May 2008
Volume 49, Issue 13
Free
ARVO Annual Meeting Abstract  |   May 2008
Interaction of Human Tear Lipocalin with Human Meibomian Lipids
Author Affiliations & Notes
  • T. J. Millar
    School of Natural Sciences, University of Western Sydney, Penrith South DC, Australia
  • P. Mudgil
    School of Natural Sciences, University of Western Sydney, Penrith South DC, Australia
  • C. K. Palaniappan
    School of Natural Sciences, University of Western Sydney, Penrith South DC, Australia
  • Footnotes
    Commercial Relationships  T.J. Millar, Alcon, USA, F; P. Mudgil, None; C.K. Palaniappan, None.
  • Footnotes
    Support  ARC Grant LP0776482
Investigative Ophthalmology & Visual Science May 2008, Vol.49, 1544. doi:https://doi.org/
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    • Get Citation

      T. J. Millar, P. Mudgil, C. K. Palaniappan; Interaction of Human Tear Lipocalin with Human Meibomian Lipids. Invest. Ophthalmol. Vis. Sci. 2008;49(13):1544. doi: https://doi.org/.

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      © ARVO (1962-2015); The Authors (2016-present)

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Abstract

Purpose: : Lipocalin (TL) is a major tear protein, and it binds lipids. It is equivocal as to how it interacts with the Meibomian lipid layer. The purpose of this study was to investigate how it interacts with human and bovine Meibomian lipid films and how the presence of lysozyme (LZ) or lactoferrin (LF) might affect this interaction.

Methods: : Human TL was purified by size exclusion and ion exchange chromatography under non-denaturing conditions. The surface activity of TL by itself was tested on a Langmuir trough. Its adsorption and interaction with Meibomian lipids was examined by injecting TL (35µL of 1mg/mL), TL-LZ, or TL-LF mixtures into a buffered aqueous subphase (80mL) and observing their penetration into human or bovine Meibomian lipid films held at a pressure of 10mN/m spread on a buffered subphase in a Langmuir trough. Interaction was monitored by changes in pressure and fluorescence microscopy. Experiments were conducted at 20°C and 37°C. Pressure-area isocycles were also carried out.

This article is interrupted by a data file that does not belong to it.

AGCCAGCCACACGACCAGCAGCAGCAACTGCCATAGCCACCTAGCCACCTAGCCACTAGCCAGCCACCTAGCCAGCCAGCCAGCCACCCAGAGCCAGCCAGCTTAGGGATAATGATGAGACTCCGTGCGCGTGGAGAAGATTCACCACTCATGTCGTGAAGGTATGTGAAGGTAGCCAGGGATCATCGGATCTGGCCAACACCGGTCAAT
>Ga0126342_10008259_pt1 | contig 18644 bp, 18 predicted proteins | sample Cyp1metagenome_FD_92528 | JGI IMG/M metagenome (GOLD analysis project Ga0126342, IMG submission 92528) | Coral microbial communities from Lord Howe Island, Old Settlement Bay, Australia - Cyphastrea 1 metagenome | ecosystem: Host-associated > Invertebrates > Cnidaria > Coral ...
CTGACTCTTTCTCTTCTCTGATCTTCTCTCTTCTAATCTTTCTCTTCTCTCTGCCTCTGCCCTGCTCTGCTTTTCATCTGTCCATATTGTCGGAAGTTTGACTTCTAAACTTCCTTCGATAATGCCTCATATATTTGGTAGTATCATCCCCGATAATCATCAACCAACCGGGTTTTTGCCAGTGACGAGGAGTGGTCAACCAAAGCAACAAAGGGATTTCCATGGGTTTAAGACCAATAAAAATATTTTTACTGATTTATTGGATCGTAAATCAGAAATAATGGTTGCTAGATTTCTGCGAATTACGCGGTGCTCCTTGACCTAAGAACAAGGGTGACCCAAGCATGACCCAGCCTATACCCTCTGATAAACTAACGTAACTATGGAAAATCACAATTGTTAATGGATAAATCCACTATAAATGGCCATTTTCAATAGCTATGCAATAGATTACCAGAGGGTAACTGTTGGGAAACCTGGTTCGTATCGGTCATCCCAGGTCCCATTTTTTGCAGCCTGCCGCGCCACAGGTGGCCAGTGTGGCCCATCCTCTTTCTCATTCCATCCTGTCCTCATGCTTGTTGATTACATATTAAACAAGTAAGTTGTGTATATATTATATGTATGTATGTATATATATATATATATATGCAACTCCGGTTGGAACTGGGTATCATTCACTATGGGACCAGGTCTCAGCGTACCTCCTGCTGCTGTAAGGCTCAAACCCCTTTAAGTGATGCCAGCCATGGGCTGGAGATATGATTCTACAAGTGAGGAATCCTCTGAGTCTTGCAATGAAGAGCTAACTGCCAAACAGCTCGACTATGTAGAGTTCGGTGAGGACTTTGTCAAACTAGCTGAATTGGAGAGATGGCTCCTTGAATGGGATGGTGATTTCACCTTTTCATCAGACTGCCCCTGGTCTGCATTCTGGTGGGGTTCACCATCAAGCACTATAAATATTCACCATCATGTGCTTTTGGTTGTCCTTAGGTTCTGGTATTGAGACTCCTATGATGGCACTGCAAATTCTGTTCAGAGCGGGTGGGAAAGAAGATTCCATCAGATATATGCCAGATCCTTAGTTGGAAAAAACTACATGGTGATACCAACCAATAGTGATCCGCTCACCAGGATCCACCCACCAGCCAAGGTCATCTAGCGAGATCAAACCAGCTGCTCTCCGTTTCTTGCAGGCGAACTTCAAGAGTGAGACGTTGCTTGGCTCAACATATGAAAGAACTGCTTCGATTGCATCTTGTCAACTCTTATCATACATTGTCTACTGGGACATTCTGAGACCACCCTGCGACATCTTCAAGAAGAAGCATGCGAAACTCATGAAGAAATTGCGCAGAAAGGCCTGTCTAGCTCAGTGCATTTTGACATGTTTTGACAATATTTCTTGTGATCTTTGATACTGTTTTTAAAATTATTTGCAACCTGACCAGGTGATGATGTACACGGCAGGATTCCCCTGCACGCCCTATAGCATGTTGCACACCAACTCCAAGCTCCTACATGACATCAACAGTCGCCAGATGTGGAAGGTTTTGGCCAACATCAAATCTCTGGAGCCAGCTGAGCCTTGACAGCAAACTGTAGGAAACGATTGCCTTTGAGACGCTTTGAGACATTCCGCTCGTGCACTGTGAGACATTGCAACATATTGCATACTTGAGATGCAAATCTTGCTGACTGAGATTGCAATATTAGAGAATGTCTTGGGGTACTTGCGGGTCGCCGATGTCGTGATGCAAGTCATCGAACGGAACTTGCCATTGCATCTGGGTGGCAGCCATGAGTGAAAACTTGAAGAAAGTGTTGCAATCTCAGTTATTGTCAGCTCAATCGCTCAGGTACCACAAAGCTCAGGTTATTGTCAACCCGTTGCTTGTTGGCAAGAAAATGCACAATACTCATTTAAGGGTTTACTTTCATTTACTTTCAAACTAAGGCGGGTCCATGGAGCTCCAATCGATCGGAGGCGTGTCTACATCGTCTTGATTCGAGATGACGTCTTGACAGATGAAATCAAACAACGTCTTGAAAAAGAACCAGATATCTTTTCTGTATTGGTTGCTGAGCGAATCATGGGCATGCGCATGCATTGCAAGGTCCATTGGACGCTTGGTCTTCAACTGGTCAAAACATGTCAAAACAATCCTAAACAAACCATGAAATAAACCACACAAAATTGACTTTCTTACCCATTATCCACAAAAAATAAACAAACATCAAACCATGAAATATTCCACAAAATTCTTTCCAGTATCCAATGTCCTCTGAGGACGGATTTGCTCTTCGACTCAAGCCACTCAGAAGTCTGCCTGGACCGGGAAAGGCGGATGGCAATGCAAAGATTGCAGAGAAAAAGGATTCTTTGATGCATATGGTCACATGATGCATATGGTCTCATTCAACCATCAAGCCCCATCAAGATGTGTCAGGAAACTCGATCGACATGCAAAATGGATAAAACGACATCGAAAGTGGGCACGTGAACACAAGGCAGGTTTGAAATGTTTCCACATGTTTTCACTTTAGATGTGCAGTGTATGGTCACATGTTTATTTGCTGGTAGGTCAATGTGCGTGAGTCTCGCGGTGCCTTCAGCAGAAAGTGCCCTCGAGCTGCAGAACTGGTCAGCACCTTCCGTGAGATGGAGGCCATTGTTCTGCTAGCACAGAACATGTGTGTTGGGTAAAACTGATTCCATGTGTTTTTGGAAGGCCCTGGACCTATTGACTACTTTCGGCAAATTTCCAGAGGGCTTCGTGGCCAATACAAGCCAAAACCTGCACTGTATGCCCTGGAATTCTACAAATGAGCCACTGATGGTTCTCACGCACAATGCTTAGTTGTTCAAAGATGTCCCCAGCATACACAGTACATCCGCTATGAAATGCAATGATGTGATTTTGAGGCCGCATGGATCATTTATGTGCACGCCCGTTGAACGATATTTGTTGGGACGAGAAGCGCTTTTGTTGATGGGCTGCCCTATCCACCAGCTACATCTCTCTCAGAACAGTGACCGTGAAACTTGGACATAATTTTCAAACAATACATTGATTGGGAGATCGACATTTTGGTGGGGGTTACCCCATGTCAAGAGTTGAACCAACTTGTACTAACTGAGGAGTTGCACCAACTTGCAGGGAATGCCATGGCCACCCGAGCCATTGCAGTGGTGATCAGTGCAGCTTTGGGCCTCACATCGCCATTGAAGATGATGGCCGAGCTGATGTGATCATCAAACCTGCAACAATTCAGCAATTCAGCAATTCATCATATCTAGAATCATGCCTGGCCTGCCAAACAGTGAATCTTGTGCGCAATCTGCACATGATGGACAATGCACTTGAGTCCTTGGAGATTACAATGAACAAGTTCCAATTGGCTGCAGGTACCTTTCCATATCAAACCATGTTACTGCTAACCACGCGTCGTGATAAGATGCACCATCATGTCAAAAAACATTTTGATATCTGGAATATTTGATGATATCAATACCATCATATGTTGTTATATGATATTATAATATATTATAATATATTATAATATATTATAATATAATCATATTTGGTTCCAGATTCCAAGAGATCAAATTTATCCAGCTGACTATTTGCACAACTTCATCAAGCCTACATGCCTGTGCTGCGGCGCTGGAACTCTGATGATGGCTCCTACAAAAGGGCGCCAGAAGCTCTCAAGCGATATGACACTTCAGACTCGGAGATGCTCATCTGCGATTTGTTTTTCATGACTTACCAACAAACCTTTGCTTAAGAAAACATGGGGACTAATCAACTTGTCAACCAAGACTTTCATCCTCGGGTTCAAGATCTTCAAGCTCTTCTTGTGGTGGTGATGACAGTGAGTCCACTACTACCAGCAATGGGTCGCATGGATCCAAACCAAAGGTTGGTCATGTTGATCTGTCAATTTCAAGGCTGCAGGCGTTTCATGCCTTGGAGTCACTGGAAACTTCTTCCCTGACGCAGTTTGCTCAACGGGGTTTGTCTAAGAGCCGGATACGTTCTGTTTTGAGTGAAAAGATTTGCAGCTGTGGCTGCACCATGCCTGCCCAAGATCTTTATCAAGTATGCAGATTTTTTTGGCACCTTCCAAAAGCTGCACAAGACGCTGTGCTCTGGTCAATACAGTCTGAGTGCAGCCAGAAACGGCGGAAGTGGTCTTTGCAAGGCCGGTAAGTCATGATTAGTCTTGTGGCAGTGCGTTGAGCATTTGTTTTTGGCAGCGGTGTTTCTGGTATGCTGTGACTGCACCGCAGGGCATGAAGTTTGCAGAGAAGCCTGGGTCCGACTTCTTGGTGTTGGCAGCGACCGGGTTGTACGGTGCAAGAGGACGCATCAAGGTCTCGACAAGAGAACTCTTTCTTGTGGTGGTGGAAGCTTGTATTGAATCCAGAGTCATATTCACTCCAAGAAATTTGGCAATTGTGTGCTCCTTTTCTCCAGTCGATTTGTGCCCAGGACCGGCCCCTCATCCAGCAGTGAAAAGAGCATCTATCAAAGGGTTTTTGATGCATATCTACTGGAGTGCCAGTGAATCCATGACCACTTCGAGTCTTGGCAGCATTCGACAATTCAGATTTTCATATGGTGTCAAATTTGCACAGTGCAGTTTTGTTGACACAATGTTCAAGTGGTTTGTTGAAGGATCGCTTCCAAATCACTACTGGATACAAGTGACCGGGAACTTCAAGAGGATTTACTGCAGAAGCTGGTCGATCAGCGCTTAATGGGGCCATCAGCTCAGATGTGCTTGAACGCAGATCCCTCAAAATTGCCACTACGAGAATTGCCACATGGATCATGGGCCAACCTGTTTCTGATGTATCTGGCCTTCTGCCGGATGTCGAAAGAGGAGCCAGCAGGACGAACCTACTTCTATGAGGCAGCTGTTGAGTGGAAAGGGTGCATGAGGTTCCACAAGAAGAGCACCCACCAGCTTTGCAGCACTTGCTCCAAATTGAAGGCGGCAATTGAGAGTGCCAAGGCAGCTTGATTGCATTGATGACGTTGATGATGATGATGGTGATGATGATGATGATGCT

Results: : Purified TL resulted in a single 17kDa band on a SDS-PAGE gel. TL by itself was less surface active than LZ or LF. TL much more readily adsorbed to a human Meibomian lipid film than a bovine Meibomian lipid film. However, its adsorption was relatively slow compared with LZ or LF. Adsorption was much faster and resulted in a much higher equilibrium pressure at 37°C compared with 20°C. Adsorption of TL to a human Meibomian lipid layer caused it to gel (fibrous appearance). Such gelling was not seen after adsorption to a bovine Meibomian lipid layer. TL-LZ and TL-LF mixtures adsorbed more quickly than TL alone, and interacted quite differently with the Meibomian lipid films. Again the lipid layer became very stable after penetration, even at 37°C, but there were distinct protein rich regions that corresponded with identical lipid rich regions.

Conclusions: : TL interacts differently with bovine and human Meibomian lipids. By itself, TL adsorption into a Meibomian lipid layer is very slow and unlikely to be physiologically significant. However, mixed with LZ or LF, in similar ratios to that encountered in the tears, adsorption is much more rapid. This indicates that the behaviour of TL in tears is affected by the presence of other tear proteins.

Keywords: cornea: tears/tear film/dry eye • lipids 
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